STORY ON STUFF:   http://www.stuff.co.nz/life-style/well-good/inspire-me/79422634/Mum-and-socialite-Anna-Jobsz-undergoes-double-mastectomy-for-her-son

Canadian Woman raises awareness for BRCA

Canadian woman, Laura Kelly carries the BRCA gene. After losing both her parents to cancer her odds of getting both breast cancer and ovarian cancer were extremely high. A few months ago she had a double mastectomy at Women’s College Hospital in Toronto.

I feel so many parallels with Laura, as though we are living almost the same life in another place.

Check our Laura’s story and her brave message here: http://www.orilliapacket.com/2016/08/25/washagos-laura-kelly-who-carries-rare-genetic-mutation-wants-testing-to-be-more-accessible

Laura’s blog here:  http://www.laurakellybrca.ca/

Laura Kelly

Information from the story:

According to the Canadian Cancer Society, most breast and ovarian cancers are not hereditary. Some women have a family history of breast cancer, but only a small number are due to an inherited gene that increases their risk of cancer.

“BRCA mutations account for about 5% of all breast cancers and 4% to 11% of all ovarian cancers,” the agency says on its website. “Genes are not the only factor that affects cancer risk, so not every woman who inherits a BRCA gene mutation will develop breast or ovarian cancer.”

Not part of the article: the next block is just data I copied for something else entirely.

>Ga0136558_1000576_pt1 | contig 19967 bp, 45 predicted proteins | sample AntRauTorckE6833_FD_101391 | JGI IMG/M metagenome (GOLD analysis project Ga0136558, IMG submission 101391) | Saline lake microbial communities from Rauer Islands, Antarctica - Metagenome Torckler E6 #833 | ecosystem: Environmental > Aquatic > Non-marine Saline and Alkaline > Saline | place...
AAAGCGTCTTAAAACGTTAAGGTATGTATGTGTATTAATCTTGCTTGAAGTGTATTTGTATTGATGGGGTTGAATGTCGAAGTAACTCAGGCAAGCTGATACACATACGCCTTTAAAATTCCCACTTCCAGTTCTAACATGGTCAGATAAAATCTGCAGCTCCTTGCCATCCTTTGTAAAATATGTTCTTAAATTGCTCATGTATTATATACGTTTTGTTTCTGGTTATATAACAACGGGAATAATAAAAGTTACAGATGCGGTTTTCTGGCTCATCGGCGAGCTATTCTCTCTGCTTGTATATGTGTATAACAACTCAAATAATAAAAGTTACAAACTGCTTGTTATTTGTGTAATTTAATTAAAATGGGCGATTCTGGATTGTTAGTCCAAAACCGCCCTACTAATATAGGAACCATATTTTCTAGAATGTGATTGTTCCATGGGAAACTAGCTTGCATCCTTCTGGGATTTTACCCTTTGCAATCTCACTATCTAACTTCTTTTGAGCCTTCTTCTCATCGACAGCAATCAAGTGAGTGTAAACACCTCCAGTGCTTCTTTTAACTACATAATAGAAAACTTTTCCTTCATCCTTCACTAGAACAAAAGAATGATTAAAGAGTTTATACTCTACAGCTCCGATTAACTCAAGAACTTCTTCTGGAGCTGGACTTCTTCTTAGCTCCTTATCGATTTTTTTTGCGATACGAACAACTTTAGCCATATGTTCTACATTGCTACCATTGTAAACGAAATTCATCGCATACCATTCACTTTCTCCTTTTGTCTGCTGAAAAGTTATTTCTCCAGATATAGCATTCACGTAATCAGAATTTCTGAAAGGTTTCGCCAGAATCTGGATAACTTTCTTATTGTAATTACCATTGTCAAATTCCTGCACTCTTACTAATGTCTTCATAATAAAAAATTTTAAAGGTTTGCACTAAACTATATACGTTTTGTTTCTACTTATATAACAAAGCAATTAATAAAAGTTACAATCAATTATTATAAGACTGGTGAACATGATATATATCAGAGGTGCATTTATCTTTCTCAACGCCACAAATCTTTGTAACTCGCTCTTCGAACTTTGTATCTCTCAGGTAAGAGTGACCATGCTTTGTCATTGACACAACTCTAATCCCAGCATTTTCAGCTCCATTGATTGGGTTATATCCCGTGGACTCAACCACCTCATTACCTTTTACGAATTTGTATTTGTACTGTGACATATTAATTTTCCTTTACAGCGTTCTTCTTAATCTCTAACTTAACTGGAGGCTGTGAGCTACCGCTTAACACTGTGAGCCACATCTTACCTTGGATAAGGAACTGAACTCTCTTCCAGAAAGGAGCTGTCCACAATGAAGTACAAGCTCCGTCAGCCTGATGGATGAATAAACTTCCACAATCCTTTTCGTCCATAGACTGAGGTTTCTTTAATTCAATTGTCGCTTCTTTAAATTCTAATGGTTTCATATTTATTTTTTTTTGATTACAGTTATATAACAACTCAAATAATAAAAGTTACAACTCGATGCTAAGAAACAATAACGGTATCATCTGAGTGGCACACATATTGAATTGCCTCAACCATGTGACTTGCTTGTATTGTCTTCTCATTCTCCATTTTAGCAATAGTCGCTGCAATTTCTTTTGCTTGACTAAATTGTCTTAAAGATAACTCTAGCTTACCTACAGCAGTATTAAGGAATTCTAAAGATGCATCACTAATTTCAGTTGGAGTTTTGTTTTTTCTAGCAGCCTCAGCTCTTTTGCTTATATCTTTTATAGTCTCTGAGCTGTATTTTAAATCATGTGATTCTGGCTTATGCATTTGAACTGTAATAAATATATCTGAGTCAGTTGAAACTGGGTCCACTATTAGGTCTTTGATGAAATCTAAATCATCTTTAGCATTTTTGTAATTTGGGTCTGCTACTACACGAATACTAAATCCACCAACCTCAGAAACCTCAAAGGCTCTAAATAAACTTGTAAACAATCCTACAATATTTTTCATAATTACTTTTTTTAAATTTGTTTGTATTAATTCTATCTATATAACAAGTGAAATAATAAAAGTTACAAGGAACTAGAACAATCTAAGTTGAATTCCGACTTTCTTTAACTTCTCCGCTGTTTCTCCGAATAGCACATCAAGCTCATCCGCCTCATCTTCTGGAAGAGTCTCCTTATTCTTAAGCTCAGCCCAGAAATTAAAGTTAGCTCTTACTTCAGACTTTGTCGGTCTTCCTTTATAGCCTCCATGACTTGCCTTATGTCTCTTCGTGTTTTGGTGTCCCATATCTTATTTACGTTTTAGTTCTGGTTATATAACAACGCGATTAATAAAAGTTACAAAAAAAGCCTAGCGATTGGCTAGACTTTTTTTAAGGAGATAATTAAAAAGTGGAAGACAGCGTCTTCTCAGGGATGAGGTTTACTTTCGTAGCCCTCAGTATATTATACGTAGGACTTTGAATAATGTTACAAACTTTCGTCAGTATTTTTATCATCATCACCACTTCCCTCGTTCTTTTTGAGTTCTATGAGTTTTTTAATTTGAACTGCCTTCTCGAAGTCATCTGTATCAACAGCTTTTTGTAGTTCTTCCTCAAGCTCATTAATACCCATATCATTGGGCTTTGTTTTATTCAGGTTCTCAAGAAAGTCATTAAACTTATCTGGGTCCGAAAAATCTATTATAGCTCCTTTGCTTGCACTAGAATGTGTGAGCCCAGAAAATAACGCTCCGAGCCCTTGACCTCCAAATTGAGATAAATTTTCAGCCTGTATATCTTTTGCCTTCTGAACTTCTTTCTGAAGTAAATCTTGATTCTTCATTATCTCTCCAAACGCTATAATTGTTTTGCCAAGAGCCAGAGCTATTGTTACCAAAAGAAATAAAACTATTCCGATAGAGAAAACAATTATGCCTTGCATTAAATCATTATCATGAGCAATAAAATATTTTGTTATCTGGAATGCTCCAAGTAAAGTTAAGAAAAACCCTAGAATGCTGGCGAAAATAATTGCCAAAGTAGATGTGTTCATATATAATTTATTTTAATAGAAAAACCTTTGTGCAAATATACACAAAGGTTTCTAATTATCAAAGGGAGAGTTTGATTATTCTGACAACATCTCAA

EA Power

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Last week I was honoured to feature as the guest speaker at the Robert Walters Executive Breakfast, an annual event held for their top EA’s. The list of EA’s was impressive, with representatives from many of the country’s top businesses.

The topic was ‘Closing the confidence gap between men and women in senior leadership’ and a big part of it was looking at how we gain confidence as women to set ourselves on the path to senior positions.

Researching the topic was interesting. I could not believe that in such a gender equal society we still have only 13 – 15% of women in leadership positions. The numbers didn’t seem right? And on investigation it wasn’t a case of competence, so much as confidence that has been proven as the missing link.

I showed the guests some of a TED TALKS discussion by Facebook COO SHERYL SANDBERG

Sandberg gives examples of confidence issues in women and talks about the obstacles faced by women wanting to further their careers. One of her most powerful statements was ‘keep your foot on the throttle until the day you leave’. She advises that regardless of your future plans, you should keep moving in a forward direction until the very day you leave your organization.

We also discussed work life balance and the importance of wellness in your daily lives. About a third of the guests already had workplace wellness plans in place, and many of the EA’s wanted to implement plans within their organization. Some interesting research has been carried out by Robert Walters (as part of their White Papers on ’empowering females in business’) which suggests that the majority of both employees and employers see the value of a workplace wellness programme. That to me is a win!